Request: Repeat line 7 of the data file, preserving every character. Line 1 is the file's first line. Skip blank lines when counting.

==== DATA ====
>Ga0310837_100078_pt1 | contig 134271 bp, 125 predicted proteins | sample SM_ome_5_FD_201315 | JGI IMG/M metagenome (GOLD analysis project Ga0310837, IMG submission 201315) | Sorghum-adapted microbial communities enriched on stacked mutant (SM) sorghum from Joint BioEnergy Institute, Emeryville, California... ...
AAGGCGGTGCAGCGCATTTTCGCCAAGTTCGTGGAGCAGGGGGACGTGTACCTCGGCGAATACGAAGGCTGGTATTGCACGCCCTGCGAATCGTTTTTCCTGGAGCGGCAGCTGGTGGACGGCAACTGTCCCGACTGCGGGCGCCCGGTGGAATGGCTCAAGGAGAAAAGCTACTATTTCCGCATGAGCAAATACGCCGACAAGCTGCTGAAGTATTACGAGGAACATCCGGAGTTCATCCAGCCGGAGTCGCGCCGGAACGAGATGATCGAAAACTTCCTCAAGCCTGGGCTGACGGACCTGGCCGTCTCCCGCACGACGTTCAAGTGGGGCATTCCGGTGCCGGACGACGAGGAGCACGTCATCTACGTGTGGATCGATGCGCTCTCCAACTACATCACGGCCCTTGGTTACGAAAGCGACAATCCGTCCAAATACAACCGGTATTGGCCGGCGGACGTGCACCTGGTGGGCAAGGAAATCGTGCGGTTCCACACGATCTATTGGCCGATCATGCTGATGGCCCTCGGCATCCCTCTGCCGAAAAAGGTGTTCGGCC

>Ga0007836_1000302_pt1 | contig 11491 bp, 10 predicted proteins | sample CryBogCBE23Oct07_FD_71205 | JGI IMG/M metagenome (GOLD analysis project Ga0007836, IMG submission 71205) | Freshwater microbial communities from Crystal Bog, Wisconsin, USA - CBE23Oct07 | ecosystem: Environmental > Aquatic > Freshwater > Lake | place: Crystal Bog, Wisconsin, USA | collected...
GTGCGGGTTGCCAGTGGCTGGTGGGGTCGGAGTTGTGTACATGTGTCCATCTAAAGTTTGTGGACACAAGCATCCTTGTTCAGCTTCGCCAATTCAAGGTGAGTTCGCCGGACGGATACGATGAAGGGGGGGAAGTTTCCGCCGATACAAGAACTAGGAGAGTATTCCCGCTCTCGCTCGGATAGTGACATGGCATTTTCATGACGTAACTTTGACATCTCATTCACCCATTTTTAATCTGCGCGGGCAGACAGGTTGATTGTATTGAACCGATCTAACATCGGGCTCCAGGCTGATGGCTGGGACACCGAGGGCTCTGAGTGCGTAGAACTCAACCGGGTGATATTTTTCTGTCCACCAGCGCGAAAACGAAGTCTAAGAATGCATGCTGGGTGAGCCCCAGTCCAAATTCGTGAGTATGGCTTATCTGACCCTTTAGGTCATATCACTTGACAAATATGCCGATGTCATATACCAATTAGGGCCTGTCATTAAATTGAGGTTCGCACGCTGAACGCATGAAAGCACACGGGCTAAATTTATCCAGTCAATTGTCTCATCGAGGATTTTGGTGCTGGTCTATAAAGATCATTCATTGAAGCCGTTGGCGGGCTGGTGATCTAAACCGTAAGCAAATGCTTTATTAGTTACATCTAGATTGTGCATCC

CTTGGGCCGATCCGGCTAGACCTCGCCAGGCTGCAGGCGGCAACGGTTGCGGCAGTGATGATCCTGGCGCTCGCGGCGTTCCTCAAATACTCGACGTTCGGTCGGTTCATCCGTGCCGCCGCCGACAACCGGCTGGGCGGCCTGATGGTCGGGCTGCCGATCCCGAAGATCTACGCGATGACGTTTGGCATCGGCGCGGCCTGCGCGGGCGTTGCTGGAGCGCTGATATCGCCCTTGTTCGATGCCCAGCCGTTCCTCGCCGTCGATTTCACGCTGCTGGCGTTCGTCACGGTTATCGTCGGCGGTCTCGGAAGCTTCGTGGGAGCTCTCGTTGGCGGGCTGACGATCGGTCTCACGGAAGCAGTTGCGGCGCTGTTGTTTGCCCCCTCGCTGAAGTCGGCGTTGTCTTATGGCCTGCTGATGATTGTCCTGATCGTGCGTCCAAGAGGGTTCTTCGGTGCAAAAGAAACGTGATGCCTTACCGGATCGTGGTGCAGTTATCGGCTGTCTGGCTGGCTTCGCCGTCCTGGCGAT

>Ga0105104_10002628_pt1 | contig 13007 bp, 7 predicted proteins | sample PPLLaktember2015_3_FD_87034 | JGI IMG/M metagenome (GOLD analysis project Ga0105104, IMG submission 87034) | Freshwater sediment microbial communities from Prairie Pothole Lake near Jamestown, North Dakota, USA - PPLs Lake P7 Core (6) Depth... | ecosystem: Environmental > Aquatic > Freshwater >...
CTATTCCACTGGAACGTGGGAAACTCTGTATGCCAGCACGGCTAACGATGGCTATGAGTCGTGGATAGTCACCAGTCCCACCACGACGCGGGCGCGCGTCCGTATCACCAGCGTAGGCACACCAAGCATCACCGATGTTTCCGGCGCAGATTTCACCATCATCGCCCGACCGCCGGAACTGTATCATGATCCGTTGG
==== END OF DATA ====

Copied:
CTATTCCACTGGAACGTGGGAAACTCTGTATGCCAGCACGGCTAACGATGGCTATGAGTCGTGGATAGTCACCAGTCCCACCACGACGCGGGCGCGCGTCCGTATCACCAGCGTAGGCACACCAAGCATCACCGATGTTTCCGGCGCAGATTTCACCATCATCGCCCGACCGCCGGAACTGTATCATGATCCGTTGG